Association and a Fellow of the American College of Surgeons. He is also a member of the Alpha Kappa Kappa Medical
Society; a member of the Starling Loving Medical Society, a member of the Columbus Camp No. 49 Spanish American
War Veterans and was surgeon to that Camp during 1920.
On June 23, 1917, Doctor Wilcox was appointed chief examiner on the Franklin County Conscription Board No. 1, where
he served until he was commissioned as captain in the Medical Officers Reserve Corps. On January 14, 1918, he was
ordered to active duty and instructed to report to the commanding general at Camp Shelby, Mississippi, for duty
in the Genito-Urinary Department at the Base Hospital. While in that capacity, he had a wonderful and varied experience
including major surgery, medical work and executive duties. He was selected to lecture to different groups of officers
and drew upon a wealth of clinical material, furnished from the five wards, over which he had jurisdiction. Upon
his return to Columbus, after the close of the war, Doctor Wilcox opened his former office.
The care of the disabled soldier of the World War was a problem of great interest to Doctor Wilcox and after a
conference with Seventh District Headquarters of the U. S. Public Health Service, located at Cincinnati, Ohio,
relative to taking up government work, he accepted the appointment of State Supervisor, December 28, 1919, with
headquarters in Columbus. In the early part of 1921, the three great divisions caring for the disabled soldier,
namely, the U. S. Public Health Service, the Bureau of War Risk Insurance and the Federal Board of Vocational Training,
were merged into one bureau, known as the U. S. Veterans Bureau. The plan of decentralization was carried out to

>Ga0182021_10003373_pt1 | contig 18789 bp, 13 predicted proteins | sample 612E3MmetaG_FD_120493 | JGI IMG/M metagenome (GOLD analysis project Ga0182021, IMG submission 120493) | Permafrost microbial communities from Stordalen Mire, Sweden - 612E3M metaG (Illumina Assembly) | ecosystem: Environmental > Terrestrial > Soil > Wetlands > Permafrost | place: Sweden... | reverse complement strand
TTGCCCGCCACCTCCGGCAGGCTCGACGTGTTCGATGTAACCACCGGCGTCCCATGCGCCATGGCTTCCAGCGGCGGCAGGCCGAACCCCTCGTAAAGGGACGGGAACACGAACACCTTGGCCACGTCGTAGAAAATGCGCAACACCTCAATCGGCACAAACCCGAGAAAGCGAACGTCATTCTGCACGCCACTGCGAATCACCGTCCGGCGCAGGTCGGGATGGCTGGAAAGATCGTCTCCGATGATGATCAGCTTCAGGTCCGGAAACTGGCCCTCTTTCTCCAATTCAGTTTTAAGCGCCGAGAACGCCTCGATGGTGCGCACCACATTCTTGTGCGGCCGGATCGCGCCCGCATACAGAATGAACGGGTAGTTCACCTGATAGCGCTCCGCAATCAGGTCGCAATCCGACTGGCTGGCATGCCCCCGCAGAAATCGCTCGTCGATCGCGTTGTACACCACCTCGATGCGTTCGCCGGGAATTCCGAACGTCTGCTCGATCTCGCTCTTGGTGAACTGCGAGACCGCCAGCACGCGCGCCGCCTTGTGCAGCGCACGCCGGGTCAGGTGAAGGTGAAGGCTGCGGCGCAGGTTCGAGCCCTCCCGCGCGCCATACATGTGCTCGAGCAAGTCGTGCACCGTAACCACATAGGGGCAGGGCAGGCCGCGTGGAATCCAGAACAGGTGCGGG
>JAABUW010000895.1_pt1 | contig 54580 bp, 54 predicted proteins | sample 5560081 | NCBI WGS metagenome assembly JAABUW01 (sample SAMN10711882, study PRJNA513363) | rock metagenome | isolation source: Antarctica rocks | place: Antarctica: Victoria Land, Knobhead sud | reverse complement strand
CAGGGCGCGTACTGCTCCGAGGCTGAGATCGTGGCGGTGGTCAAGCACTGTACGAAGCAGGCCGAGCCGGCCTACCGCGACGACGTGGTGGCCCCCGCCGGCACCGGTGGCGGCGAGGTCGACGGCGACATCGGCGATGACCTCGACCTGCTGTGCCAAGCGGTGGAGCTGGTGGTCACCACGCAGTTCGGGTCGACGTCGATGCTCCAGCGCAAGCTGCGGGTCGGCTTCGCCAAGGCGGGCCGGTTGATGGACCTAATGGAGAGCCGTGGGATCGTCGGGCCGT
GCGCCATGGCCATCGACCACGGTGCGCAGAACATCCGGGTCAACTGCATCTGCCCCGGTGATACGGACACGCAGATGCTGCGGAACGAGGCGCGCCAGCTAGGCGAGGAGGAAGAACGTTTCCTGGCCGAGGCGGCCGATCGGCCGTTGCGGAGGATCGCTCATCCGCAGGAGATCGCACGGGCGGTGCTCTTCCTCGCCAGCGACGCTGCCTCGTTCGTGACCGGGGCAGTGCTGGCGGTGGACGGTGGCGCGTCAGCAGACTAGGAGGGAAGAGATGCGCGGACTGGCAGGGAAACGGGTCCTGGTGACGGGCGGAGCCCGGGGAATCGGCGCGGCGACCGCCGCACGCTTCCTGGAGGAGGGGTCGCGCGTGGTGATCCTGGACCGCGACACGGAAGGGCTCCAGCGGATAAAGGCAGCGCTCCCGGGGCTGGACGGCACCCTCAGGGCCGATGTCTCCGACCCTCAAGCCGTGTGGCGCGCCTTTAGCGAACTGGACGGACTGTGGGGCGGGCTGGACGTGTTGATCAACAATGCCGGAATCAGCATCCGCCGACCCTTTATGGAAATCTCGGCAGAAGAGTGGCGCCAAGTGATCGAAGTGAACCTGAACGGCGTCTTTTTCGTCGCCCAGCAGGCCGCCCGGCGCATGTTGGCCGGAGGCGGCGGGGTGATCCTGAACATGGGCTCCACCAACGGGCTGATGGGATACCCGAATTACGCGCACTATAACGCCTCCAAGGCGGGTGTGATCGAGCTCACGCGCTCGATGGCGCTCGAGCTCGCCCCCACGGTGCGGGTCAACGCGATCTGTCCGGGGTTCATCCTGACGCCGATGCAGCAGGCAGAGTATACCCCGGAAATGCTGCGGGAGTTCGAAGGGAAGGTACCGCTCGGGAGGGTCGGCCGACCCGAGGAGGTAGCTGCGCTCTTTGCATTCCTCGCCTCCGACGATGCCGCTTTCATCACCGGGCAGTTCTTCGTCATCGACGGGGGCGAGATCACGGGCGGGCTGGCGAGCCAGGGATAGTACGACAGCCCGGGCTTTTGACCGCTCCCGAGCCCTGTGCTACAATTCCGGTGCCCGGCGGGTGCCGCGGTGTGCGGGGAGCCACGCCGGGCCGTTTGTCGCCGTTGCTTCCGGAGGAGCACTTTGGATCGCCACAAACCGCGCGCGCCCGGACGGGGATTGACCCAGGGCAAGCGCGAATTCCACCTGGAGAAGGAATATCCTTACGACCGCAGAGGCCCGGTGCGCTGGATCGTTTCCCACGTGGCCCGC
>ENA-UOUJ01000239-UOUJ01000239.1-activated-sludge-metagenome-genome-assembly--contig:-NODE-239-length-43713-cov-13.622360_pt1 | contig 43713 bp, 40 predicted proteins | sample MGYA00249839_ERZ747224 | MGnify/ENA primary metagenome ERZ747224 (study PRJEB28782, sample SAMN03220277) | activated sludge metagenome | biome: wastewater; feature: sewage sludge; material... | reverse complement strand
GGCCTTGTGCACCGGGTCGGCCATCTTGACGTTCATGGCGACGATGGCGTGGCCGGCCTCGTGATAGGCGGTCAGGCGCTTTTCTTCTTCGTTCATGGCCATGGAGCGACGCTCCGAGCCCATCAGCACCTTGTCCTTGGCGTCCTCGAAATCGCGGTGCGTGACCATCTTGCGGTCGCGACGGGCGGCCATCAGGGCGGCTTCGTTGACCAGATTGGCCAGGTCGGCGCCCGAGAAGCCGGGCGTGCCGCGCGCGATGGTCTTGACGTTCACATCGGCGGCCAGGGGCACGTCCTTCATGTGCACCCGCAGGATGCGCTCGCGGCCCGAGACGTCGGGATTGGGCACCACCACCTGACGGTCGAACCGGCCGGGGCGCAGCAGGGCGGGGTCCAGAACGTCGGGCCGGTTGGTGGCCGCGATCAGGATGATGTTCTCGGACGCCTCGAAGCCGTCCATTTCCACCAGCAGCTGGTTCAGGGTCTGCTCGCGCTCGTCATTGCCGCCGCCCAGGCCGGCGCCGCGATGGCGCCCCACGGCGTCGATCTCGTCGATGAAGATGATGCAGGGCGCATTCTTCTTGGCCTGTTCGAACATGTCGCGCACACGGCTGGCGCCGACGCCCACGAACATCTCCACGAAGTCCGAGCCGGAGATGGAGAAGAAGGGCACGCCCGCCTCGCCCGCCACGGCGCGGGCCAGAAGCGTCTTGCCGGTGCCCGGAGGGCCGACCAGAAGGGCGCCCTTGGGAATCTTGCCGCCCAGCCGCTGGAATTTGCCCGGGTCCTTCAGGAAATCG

such a degree that the Seventh District, comprising Indiana, Ohio and Kentucky had to be revamped. The office of
State Supervisor was abolished and the Columbus office was made a Sub-District office. Later a plan was devised
by which the government owned hospitals were to be taken over by the U. S. Veterans Bureau, with a personnel drawn
from the officers of the Medical Reserve Corps. Those in active service were given a choice between continuing
with the U. S. Veteran's Bureau, subject to transfer or accepting an appointment under civil service, as civilian
employes of the U. S. Veterans Bureau.
Desiring to remain in Columbus, Doctor Wilcox elected the latter course and after passing the required examination,
continued the work in his home town under the title of Sub-District Medical Officer. At one time, the Sub-District
Office located in the Stoneman Building, 335 South High Street, had a personnel, including Special Examiners under
a fee basis, capable of caring for the cases of some ten thousand disabled soldiers of the World War. As the volume
of work gradually became less and less, the Sub-District Office was abolished and a Treatment Station was established
in the Federal Bulding, February 15, 1928, capable of carrying on the work, relative to some three thousand claimants,
located in the counties allocated to it.
The Doctor continued as chief surgeon of the station until the spring of 1928, when due to illness, he asked for
and was granted a leave of absence. Having partly recovered, he resumed his duties, with the intention of carrying
on until the summer of 1929, at which time he would have reached the age of retirement. In July of that year, the
Doctor tendered his resignation, which was accepted without prejudice.
After a month's rest, Dr. Wilcox had so far regained his health, that he resumed private practice in Columbus,
September 1st, 1929, at 185 East State Street, this office being only a few feet east of his first location in
History of Franklin County, Ohio
Historical Publishing Company
Topeka - Indianapolis 1930
Franklin County, OH